Meursault: Cold and Heartless, or All-knowing?

Throughout the novel, The Stranger, we are often presented with the idea that Meursault is unfeeling and doesn’t really confront his emotions. He often comes off as cold, closed off, and unable to love. When he attended his mother’s funeral, he didn’t want to see her body and never so much as shed a tear for his dead mother. Despite this, he felt as though he “was able to understand Maman better”(15). While he didn’t have an outwardly expressive legubious reaction to the death of his mon, he was able to foster a deeper connection and understanding of her even afer her passing. Towards the end of the novel, he states that she “must have felt free and ready to live it all again. Nobody, nobody had the right to cry over her”(122). He obviously has found peace in her death, maybe due to the fact that his own is impending. He is able to find comfort in the fact that she has died and is reliving her life elsewhere. I found it immensly interesting how right at the end of the novel Meursault brings up the fact that he feels no one should be allowed to cry over her. Is this beause of his own guilt about not being sad at her funeral, or because she is happy and free now in death. He was simply ahead of his time, not crying for her at any point, because he new she was free, and that death had offered her this freedom.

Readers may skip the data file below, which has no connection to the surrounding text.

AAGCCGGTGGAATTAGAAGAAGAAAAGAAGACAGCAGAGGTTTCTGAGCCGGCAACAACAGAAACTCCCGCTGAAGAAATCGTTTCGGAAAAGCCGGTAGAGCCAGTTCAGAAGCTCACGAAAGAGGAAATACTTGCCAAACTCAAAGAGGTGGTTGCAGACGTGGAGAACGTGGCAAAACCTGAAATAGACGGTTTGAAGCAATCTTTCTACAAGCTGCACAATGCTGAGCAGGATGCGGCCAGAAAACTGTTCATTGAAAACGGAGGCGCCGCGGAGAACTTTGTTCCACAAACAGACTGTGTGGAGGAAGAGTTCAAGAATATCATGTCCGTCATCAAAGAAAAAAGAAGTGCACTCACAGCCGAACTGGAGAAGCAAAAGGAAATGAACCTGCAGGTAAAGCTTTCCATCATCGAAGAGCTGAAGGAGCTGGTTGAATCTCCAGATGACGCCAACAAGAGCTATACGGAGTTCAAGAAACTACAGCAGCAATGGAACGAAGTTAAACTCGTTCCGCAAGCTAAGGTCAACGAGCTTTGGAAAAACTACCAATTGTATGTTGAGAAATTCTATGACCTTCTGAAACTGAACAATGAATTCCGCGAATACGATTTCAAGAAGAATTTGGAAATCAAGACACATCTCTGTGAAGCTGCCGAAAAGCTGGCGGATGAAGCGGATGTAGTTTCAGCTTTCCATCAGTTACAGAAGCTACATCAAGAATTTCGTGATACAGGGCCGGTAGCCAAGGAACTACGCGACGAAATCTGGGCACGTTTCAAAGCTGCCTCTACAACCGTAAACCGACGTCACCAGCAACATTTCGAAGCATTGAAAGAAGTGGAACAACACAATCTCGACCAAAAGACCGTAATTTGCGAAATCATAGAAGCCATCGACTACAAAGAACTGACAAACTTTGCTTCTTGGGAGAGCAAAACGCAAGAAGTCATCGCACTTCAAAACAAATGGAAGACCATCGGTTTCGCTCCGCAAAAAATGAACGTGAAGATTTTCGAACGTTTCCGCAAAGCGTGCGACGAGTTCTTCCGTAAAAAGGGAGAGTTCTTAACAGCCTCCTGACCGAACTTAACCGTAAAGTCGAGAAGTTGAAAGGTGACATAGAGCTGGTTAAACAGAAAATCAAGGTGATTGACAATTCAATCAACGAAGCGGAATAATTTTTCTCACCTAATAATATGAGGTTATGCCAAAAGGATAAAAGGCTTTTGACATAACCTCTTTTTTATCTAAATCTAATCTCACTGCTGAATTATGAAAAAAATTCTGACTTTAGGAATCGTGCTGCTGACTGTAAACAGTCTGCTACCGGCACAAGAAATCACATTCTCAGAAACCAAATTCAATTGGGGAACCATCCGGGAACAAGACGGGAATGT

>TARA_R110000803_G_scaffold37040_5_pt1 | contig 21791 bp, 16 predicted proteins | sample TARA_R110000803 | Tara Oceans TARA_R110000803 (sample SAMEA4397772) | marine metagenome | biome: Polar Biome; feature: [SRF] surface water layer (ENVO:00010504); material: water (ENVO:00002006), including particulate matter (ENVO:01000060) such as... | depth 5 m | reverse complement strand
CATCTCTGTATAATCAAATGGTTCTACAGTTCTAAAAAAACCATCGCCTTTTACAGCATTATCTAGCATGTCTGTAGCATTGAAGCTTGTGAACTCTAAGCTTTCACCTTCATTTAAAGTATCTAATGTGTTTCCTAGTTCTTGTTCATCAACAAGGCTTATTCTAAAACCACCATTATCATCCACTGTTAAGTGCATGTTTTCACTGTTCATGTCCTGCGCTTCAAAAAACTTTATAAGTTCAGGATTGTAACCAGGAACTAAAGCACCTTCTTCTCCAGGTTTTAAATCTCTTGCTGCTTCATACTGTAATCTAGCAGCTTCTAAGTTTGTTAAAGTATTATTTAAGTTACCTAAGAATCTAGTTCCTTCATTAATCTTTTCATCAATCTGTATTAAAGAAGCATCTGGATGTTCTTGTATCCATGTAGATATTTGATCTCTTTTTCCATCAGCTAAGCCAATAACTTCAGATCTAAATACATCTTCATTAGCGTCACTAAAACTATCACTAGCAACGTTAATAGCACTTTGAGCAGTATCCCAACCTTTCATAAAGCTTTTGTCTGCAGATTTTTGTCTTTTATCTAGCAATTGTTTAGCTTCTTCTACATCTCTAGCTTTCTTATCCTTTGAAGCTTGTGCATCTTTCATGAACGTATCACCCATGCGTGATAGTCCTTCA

One thought on “Meursault: Cold and Heartless, or All-knowing?

  1. SAMUEL LUBINUS

    true that it is better to have no emotion sometimes so that you can avoid any pain, however, emotion and pain is what makes us human and they are part f the human expirience.

    Like

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